It will no doubt be a save situation.
A Sporting Step
Yes, there is something a little quaint and impractical about the Ohio Valley Conference's recent adoption of a wide-reaching sportsmanship policy. However, in an era when everyone complains about bad sportsmanship but no one docs anything about it, Ohio Valley commissioner Dan Beebe is to be congratulated for taking steps toward modifying the sometimes egregious behavior of athletes, coaches, officials, public-address announcers and fans during sporting events.
"We want to dispel the notion that it's appropriate to create a hostile environment for athletic contests," says Beebe. "We want to get back to the idea that sports are for fun and recreation."
Beebe is sickened by the poor sportsmanship that has overtaken athletics. "People's behavior can be changed," says Beebe. "institutions such as the ones in our conference, which are supposed to be teaching values, should be the leaders."
According to the Ohio Valley's new policy, which goes into effect this fall, after the coaches and captains receive a pre-game reminder about acting in a sportsmanlike manner, there will be no further warnings. That means infractions (yardage penalties or technical fouls, for example) will be assessed immediately for, as the policy says, "negative statements or actions, including taunting or baiting." Moreover, a coach who protests an unsportsmanlike call will be ejected at once.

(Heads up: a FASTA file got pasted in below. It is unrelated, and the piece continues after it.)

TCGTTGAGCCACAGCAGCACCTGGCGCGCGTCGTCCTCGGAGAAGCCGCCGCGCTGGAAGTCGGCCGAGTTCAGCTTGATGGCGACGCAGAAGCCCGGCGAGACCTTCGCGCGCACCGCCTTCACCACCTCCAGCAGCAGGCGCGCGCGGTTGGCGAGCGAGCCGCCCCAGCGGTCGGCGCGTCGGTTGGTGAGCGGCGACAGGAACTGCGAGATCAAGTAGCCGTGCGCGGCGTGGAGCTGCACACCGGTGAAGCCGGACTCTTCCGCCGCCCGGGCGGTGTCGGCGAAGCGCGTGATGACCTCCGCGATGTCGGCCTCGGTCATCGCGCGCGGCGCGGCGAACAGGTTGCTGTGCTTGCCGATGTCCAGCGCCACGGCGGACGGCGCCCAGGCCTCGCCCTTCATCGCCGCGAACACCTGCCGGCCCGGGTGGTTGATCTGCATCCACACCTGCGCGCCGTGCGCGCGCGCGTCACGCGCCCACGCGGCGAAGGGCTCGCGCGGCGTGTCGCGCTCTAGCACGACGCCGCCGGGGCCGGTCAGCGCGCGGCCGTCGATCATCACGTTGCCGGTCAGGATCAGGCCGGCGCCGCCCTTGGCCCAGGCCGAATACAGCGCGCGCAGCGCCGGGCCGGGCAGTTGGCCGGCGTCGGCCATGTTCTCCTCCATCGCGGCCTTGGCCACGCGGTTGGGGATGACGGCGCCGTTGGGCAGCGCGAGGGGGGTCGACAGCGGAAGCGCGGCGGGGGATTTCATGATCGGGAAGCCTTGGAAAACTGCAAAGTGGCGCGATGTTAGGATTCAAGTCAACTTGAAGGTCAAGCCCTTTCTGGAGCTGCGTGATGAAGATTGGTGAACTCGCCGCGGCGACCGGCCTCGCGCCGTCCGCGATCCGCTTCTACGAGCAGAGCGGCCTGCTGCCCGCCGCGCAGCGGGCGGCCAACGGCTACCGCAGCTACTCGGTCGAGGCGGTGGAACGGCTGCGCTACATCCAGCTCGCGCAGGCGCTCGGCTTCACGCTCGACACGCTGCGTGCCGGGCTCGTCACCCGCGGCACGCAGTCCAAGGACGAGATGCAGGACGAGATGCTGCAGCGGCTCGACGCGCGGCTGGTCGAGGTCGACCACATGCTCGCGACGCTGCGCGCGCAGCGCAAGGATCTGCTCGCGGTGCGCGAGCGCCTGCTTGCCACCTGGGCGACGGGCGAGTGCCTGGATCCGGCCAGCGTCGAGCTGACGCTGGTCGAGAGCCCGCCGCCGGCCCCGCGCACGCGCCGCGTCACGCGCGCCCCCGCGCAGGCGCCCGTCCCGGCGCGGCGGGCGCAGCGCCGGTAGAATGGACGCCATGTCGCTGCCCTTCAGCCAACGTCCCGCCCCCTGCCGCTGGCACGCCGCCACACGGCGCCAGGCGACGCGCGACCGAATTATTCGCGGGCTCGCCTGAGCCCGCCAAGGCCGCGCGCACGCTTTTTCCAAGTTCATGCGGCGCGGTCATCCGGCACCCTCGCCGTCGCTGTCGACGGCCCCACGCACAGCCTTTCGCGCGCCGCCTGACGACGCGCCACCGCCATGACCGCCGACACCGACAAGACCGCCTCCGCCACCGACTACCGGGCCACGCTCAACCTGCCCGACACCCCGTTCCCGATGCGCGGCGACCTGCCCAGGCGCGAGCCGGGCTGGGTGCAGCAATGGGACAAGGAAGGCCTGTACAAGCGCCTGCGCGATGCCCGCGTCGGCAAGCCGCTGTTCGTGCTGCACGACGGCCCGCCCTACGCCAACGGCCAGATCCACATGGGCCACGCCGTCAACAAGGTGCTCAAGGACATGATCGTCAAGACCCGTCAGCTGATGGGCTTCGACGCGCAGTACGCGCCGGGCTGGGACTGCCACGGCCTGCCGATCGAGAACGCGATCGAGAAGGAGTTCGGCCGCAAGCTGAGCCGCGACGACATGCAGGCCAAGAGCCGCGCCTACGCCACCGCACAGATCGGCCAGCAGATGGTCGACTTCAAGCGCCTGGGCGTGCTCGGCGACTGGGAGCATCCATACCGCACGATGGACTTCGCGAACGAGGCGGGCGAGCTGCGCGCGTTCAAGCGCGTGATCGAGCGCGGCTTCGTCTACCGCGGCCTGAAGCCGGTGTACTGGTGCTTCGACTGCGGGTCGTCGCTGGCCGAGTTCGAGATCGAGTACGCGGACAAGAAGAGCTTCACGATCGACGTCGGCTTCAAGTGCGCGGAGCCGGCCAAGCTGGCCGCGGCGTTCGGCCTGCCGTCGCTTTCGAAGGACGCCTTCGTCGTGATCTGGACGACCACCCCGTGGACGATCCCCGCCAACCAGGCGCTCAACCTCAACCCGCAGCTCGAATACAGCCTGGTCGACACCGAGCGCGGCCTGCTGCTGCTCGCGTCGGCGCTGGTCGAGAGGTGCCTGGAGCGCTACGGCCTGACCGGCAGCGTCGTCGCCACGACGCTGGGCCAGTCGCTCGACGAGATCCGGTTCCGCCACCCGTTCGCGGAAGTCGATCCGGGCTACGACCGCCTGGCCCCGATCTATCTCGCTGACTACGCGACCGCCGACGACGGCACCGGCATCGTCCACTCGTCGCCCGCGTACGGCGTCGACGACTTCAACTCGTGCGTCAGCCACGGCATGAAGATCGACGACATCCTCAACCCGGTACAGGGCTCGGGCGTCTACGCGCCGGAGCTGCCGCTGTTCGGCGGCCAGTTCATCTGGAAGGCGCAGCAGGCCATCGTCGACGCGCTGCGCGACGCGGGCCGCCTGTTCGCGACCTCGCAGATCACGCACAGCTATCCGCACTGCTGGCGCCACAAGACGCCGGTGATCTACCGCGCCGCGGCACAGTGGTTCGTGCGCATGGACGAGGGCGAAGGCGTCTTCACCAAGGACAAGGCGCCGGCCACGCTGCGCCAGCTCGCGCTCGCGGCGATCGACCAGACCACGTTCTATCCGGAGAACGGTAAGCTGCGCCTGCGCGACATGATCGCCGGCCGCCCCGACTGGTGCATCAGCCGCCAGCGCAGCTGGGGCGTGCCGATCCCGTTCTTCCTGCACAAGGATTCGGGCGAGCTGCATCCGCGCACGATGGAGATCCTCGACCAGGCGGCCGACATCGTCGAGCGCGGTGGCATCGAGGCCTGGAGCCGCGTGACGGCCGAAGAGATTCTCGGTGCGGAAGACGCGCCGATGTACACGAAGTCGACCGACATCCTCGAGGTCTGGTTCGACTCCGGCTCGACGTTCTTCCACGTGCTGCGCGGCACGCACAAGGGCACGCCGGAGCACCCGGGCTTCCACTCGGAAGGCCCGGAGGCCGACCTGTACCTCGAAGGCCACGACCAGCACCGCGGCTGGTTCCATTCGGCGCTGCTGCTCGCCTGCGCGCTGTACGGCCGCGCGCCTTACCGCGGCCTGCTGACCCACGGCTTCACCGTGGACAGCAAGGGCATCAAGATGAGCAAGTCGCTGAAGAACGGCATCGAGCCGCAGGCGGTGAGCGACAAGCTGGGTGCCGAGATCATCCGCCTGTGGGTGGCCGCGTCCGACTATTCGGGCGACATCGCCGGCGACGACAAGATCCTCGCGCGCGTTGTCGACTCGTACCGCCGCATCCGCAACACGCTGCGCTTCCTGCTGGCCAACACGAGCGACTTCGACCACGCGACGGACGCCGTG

The policy charges coaches to take the lead in reviving good sportsmanship because they "have the greatest amount of influence over whether the young people in their programs are taught and follow the high principles of sportsmanship." The policy urges coaches to take every opportunity "when addressing the media, booster groups or other public forums to express the desire for fans to support their team at home contests but not to abuse the visiting team."
Beebe says that the policy's provision for fan behavior, which warns that spectators may be expelled for "abusing the opposition and officials" and encourages fans to "applaud the effort by both institutions, even while supporting their own," has drawn the most criticism. "People want to know if we're going to march into the stands and toss people out if they boo," says Beebe. "Of course not. But we want to start changing the atmosphere of athletic contests. And we want that to come from the athletes and coaches themselves. When the participants start acting differently, the fans will follow. It's time to do something. This is a start."
It's a start other conferences—and maybe the entire NCAA—should follow.